The pandemic has made planning and attending events more logistically challenging, especially since Biden’s campaign is adhering to rules requiring social distancing and preventing large crowds in a way his opponent, President Donald Trump, has not. But it also means that Biden doesn’t keep big audiences waiting for extended stretches if he falls behind schedule — reducing the consequences for doing so. He was routinely late before the coronavirus outbreak, often making those in the crowd — and even some of his own staffers — roll their eyes and mutter about Biden “bidin’ his time.”
Not all presidents, or candidates hoping to occupy the White House, are chronically late. George W. Bush had a rule about always starting on time.
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“He was always on time, early. And made fun of people who weren’t,” said Doug Wead, an adviser to both Presidents Bush who is now an author and commentator. “But I don’t know that it made him any better president.”
Wead remembers George H.W. Bush being inconsistent — sometimes arriving early, sometimes late. Barack Obama was often late. Trump, too, and, in the coronavirus era, he’s become fond of tweeting that he’s going to hold White House news conferences with only a few minutes’ notice — then deleting those and sending updates with later times without explanation.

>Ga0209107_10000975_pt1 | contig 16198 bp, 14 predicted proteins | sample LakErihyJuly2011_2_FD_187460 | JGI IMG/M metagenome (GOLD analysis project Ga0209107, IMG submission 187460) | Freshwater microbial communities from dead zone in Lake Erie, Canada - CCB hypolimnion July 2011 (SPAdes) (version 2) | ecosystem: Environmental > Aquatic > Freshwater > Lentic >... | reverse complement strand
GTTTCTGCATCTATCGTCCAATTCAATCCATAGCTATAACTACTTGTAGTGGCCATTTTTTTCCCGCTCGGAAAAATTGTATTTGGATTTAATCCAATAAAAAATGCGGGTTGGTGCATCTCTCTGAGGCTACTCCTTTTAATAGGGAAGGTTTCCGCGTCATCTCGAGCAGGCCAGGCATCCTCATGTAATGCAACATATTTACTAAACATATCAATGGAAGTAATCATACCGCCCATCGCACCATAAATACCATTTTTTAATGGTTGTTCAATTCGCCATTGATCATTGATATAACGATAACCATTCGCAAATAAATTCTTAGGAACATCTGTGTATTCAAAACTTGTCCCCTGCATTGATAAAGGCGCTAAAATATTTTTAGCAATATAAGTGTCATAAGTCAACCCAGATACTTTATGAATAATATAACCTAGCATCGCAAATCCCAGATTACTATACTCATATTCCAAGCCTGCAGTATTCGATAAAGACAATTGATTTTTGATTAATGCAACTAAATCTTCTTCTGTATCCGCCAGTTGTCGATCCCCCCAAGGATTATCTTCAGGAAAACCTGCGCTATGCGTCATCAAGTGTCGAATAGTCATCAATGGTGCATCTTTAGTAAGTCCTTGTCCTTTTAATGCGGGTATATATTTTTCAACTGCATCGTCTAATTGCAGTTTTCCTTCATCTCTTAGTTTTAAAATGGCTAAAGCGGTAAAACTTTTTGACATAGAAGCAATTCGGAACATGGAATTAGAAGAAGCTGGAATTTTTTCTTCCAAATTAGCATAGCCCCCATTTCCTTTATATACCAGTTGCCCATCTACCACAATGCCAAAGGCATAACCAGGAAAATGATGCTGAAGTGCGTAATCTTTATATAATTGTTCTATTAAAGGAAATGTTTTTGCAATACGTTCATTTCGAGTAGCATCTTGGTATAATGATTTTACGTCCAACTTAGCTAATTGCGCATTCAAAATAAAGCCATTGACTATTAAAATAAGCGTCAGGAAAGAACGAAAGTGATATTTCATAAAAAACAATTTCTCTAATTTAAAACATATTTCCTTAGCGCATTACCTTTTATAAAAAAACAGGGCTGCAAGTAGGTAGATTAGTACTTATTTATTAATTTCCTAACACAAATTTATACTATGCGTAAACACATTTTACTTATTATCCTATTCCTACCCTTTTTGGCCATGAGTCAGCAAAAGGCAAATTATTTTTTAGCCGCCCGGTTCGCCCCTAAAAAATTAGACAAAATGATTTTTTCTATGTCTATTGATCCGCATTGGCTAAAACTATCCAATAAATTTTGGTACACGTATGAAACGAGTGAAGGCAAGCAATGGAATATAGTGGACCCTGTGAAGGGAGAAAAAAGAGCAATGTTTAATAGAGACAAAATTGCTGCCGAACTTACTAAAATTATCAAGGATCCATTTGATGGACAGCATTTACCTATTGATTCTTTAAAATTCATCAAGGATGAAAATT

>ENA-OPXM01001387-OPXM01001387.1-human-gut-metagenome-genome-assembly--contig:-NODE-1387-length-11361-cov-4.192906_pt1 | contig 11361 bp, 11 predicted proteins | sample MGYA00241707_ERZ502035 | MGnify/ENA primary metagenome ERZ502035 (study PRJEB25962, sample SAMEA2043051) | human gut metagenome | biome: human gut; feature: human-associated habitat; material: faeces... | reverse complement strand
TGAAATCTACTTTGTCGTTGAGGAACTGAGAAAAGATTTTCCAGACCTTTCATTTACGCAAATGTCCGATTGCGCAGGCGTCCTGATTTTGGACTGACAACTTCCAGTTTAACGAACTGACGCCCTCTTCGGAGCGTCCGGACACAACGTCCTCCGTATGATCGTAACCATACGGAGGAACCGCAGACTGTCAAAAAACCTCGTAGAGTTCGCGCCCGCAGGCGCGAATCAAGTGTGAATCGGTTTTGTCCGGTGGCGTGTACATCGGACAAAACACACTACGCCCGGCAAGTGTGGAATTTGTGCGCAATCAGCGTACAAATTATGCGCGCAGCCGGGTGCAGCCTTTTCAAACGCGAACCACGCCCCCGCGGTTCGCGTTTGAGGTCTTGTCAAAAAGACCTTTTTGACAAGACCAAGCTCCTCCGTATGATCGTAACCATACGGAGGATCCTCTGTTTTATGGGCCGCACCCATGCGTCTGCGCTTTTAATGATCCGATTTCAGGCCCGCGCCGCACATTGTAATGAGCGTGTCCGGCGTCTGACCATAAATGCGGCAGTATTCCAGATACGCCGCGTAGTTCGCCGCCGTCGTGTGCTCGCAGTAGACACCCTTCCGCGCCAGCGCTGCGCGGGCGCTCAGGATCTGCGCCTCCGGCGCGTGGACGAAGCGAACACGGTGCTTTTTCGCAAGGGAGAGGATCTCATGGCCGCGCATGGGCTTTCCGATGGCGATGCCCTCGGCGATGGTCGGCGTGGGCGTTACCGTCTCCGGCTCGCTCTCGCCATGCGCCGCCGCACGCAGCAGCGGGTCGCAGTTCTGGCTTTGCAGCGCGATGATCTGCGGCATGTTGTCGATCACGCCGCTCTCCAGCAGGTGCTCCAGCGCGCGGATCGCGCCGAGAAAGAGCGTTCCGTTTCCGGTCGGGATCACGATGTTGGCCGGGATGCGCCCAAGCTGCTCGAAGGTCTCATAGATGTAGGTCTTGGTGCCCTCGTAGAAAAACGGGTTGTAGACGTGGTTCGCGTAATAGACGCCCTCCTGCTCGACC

No commander in chief in recent memory, however, was so often tardy as Clinton. His ignoring of the clock was so common that those who knew him in Arkansas referred to “Clinton Standard Time,” which ran at least 15 minutes behind the rest of the world. By the time Clinton was running for president in 1992, it had become “Elvis Time,” which meant adding up to an extra hour or two to any scheduled start time.
Clinton also sometimes changed plans entirely on the fly — which isn’t easy when Secret Service, a sizable staff and the presidential press pool went everywhere he did.
In one notorious incident, Clinton’s traveling party flew by helicopter to a Virginia golf resort as part of a daytrip to a Senate retreat. The president liked the place so much that he decided to stay overnight and golf the next day — forcing a van carrying traveling press to make a detour to Kmart so those aboard could buy toothbrushes and a change of clothes.